a forced march on the sunny side of life

Dear Uma: Edward Abbey, wise old man of the desert, once said: “Society is like a stew; if you don’t stir it up once in a while a layer…

Dear Uma:

Edward Abbey, wise old man of the desert, once said: “Society is like a stew; if you don’t stir it up once in a while a layer of scum floats to the top.”

Canada’s multicultural stew has produced a very fat layer of scum and these days it is being vigorously stirred up; now the big question is who is to skim it off?

I’d sworn off reading or watching or listening to news, learning that a headline a day was keeping the warm and fuzzies at bay, but I couldn’t stay away from the theatre presented by Parliament in these last several days.

The politics of Canada have at last succeeded in engaging the populace, though what is keeping us paying attention to the circus our Parliament has become does not appear to hold much interest to the rest of the world.

The mystery of government was always not how it worked but how to make it stop, and Prime Minister Stephen Harper has succeeded in stopping it; surely this is worthy of some international notice?

Surfing the web, I notice there is not much mention of this achievement anywhere other than in Canadian publications.

It is yet another event, however, to add to the growing pile of concerns that have begun to keep me awake during the hours when I ought to be replenishing myself with restful slumber.

Many of the places I resided before coming here have issues like starvation, disease, unsafe water, poisonous snakes and insects, and armies of madmen to be dealt with on a daily basis. In those days, in those places, I rarely concerned myself with more than what was happening right before my eyes. I didn’t read newspapers often, nor listen to the news on the radio. I was one of the blissfully ignorant.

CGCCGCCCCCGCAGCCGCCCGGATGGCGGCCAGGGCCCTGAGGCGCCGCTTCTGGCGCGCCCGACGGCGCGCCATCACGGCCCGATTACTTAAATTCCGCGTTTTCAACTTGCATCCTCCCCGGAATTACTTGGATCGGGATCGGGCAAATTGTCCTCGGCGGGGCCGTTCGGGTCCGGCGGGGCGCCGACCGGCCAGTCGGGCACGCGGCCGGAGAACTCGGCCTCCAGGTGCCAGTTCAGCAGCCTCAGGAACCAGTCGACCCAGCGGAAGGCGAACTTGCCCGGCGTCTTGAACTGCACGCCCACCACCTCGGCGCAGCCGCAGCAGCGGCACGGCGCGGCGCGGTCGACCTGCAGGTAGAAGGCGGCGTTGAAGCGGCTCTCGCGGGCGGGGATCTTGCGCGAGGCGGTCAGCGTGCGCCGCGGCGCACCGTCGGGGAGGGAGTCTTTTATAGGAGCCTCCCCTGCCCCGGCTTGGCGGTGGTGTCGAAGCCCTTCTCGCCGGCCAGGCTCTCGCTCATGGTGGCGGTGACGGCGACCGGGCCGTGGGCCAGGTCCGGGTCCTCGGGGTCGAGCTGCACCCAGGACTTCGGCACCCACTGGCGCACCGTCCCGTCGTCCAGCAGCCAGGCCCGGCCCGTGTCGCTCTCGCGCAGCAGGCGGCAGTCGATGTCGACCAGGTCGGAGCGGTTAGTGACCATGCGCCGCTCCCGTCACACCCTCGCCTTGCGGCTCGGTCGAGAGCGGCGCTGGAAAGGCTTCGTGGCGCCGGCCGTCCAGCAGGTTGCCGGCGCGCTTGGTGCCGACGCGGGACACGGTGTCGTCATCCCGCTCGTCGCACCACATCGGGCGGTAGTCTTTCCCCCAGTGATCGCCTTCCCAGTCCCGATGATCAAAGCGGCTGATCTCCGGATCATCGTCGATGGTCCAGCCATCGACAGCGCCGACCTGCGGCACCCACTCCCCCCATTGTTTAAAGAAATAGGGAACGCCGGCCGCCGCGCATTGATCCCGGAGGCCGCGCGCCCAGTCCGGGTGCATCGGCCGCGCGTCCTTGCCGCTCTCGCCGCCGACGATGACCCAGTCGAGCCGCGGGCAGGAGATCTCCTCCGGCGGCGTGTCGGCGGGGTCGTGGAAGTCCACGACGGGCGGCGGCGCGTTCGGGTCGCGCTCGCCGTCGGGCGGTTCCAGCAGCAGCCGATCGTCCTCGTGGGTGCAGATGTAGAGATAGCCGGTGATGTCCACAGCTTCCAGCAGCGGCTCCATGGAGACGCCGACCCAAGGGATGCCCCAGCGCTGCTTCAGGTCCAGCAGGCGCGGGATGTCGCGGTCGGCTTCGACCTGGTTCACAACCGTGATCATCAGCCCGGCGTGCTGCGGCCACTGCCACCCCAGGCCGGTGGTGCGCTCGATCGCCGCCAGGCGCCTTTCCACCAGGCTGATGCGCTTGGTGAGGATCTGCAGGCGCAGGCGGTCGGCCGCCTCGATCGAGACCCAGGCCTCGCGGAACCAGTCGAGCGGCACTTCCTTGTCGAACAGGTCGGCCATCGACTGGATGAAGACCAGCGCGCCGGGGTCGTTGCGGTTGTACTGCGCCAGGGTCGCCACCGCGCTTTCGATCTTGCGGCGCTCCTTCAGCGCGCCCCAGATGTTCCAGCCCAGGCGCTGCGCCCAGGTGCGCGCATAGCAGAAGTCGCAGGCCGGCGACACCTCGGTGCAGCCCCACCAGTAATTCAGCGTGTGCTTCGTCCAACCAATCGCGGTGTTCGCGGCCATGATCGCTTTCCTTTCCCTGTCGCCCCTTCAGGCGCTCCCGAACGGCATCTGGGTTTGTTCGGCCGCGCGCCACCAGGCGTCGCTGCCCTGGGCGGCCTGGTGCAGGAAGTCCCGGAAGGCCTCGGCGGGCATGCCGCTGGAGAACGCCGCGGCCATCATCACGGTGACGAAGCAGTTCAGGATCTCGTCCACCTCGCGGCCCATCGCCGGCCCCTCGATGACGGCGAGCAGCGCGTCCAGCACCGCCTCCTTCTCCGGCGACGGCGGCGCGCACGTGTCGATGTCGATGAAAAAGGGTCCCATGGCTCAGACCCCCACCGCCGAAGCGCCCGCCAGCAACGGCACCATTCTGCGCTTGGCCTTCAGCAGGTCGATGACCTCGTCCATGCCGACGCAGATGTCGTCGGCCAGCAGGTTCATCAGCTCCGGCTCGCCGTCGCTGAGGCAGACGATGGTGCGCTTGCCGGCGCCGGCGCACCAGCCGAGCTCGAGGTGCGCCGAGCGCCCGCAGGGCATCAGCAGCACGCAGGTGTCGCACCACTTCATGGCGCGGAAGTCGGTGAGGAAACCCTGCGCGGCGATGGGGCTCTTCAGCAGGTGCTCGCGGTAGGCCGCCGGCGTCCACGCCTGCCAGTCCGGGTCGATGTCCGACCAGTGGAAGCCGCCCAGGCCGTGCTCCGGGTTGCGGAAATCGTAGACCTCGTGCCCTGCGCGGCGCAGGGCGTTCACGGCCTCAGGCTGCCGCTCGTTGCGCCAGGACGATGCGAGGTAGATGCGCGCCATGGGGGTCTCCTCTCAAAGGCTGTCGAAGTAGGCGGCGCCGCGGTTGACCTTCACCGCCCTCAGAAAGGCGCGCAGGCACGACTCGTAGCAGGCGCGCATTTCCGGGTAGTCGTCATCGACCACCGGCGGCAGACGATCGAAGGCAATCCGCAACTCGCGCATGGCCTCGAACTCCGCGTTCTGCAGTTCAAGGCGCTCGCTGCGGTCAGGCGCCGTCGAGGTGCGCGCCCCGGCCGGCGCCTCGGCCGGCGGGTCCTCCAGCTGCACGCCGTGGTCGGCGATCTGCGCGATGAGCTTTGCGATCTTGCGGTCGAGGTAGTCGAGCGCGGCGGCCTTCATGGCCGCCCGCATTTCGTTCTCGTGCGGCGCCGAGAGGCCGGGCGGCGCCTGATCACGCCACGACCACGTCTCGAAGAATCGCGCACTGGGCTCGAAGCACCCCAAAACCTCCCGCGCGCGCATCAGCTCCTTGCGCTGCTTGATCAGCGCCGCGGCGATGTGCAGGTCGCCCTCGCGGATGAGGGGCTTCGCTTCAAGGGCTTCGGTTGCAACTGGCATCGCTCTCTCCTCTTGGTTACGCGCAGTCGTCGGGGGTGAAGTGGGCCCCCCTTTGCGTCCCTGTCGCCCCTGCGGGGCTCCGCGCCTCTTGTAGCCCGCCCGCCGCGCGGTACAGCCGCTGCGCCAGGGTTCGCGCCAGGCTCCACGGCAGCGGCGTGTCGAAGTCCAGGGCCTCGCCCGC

Here in Watson Lake, no one is threatened by hunger — the odd craving, perhaps, for some Asian fusion cooking, or a fresh Copenhagen pastry. There are no rampant, incurable diseases wreaking constant havoc on the populace, just the seasonal bouts of flu, sore throats and head colds to discomfit us for a brief spell while we lie in our cosy beds in safe warm houses to recover.

The mosquitoes are a nuisance and the spruce beetle can cause pain, but neither one can kill us. Our drinking water, while possibly doing us damage that will be revealed in the future (remember the Bro!), is plentiful and readily available.

Yet it is here that it began, my rapt attention to news, and it is here that I have come to internalize it to an unhealthy degree.

Watson Lake is where I, once omnivorous in my reading, began to read only non-fiction books, mostly about dead civilizations, climate change and corporate crime.

I watched mostly documentaries, all exposes of some sort and all ending badly. I read news, any and all news, on the internet. My mailbox was stuffed with news magazines. I even read the Yukon News, every issue and every page.

The threatened environment was the first bead on my worry string, closely followed by the economy.

Thanks to a CBC documentary, I learned to worry about the takeover and evil manipulation of my computer by Russian mobsters.

There are new, scary viruses to worry about, segueing beautifully into worrying about overworked nurses, the growing shortage of nurses, doctors who don’t wash their hands and filthy hospitals where people die of something they didn’t have when they checked in.